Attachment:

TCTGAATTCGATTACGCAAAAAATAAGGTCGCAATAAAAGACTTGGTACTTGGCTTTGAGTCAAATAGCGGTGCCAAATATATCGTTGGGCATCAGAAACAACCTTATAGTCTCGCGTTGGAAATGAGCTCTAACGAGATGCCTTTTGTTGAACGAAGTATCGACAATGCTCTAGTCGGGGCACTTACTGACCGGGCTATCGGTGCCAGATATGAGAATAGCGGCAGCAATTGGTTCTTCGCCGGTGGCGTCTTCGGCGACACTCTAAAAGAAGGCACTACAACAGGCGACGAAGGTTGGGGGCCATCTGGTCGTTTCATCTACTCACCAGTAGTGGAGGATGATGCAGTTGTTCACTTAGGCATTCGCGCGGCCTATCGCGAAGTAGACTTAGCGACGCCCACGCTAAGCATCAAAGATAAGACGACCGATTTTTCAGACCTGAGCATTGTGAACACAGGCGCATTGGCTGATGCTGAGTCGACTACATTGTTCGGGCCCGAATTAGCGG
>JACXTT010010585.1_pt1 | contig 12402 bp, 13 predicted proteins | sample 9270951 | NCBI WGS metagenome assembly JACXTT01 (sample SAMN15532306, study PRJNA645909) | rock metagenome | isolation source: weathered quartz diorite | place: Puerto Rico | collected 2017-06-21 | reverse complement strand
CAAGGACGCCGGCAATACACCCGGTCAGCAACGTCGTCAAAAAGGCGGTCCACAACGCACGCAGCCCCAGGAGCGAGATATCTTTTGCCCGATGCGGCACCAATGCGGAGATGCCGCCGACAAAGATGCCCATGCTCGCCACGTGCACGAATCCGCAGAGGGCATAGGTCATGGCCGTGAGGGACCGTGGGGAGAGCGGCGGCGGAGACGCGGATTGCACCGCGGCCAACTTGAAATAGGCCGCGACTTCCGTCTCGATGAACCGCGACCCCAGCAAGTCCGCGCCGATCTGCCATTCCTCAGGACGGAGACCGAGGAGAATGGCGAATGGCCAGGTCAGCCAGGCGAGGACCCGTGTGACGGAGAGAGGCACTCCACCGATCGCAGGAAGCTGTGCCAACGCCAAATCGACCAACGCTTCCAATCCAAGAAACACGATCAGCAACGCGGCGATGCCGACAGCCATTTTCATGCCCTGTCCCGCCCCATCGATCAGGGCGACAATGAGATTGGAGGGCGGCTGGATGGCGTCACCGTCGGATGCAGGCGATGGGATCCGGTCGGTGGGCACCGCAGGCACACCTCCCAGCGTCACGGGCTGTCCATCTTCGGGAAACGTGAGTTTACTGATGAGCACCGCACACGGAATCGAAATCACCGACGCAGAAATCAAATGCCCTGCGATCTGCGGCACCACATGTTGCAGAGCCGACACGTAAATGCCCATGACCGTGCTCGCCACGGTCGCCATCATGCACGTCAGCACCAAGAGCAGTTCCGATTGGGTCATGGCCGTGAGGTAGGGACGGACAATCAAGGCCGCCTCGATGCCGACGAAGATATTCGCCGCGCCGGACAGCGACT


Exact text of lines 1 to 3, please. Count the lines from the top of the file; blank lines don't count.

TCTGAATTCGATTACGCAAAAAATAAGGTCGCAATAAAAGACTTGGTACTTGGCTTTGAGTCAAATAGCGGTGCCAAATATATCGTTGGGCATCAGAAACAACCTTATAGTCTCGCGTTGGAAATGAGCTCTAACGAGATGCCTTTTGTTGAACGAAGTATCGACAATGCTCTAGTCGGGGCACTTACTGACCGGGCTATCGGTGCCAGATATGAGAATAGCGGCAGCAATTGGTTCTTCGCCGGTGGCGTCTTCGGCGACACTCTAAAAGAAGGCACTACAACAGGCGACGAAGGTTGGGGGCCATCTGGTCGTTTCATCTACTCACCAGTAGTGGAGGATGATGCAGTTGTTCACTTAGGCATTCGCGCGGCCTATCGCGAAGTAGACTTAGCGACGCCCACGCTAAGCATCAAAGATAAGACGACCGATTTTTCAGACCTGAGCATTGTGAACACAGGCGCATTGGCTGATGCTGAGTCGACTACATTGTTCGGGCCCGAATTAGCGG
>JACXTT010010585.1_pt1 | contig 12402 bp, 13 predicted proteins | sample 9270951 | NCBI WGS metagenome assembly JACXTT01 (sample SAMN15532306, study PRJNA645909) | rock metagenome | isolation source: weathered quartz diorite | place: Puerto Rico | collected 2017-06-21 | reverse complement strand
CAAGGACGCCGGCAATACACCCGGTCAGCAACGTCGTCAAAAAGGCGGTCCACAACGCACGCAGCCCCAGGAGCGAGATATCTTTTGCCCGATGCGGCACCAATGCGGAGATGCCGCCGACAAAGATGCCCATGCTCGCCACGTGCACGAATCCGCAGAGGGCATAGGTCATGGCCGTGAGGGACCGTGGGGAGAGCGGCGGCGGAGACGCGGATTGCACCGCGGCCAACTTGAAATAGGCCGCGACTTCCGTCTCGATGAACCGCGACCCCAGCAAGTCCGCGCCGATCTGCCATTCCTCAGGACGGAGACCGAGGAGAATGGCGAATGGCCAGGTCAGCCAGGCGAGGACCCGTGTGACGGAGAGAGGCACTCCACCGATCGCAGGAAGCTGTGCCAACGCCAAATCGACCAACGCTTCCAATCCAAGAAACACGATCAGCAACGCGGCGATGCCGACAGCCATTTTCATGCCCTGTCCCGCCCCATCGATCAGGGCGACAATGAGATTGGAGGGCGGCTGGATGGCGTCACCGTCGGATGCAGGCGATGGGATCCGGTCGGTGGGCACCGCAGGCACACCTCCCAGCGTCACGGGCTGTCCATCTTCGGGAAACGTGAGTTTACTGATGAGCACCGCACACGGAATCGAAATCACCGACGCAGAAATCAAATGCCCTGCGATCTGCGGCACCACATGTTGCAGAGCCGACACGTAAATGCCCATGACCGTGCTCGCCACGGTCGCCATCATGCACGTCAGCACCAAGAGCAGTTCCGATTGGGTCATGGCCGTGAGGTAGGGACGGACAATCAAGGCCGCCTCGATGCCGACGAAGATATTCGCCGCGCCGGACAGCGACT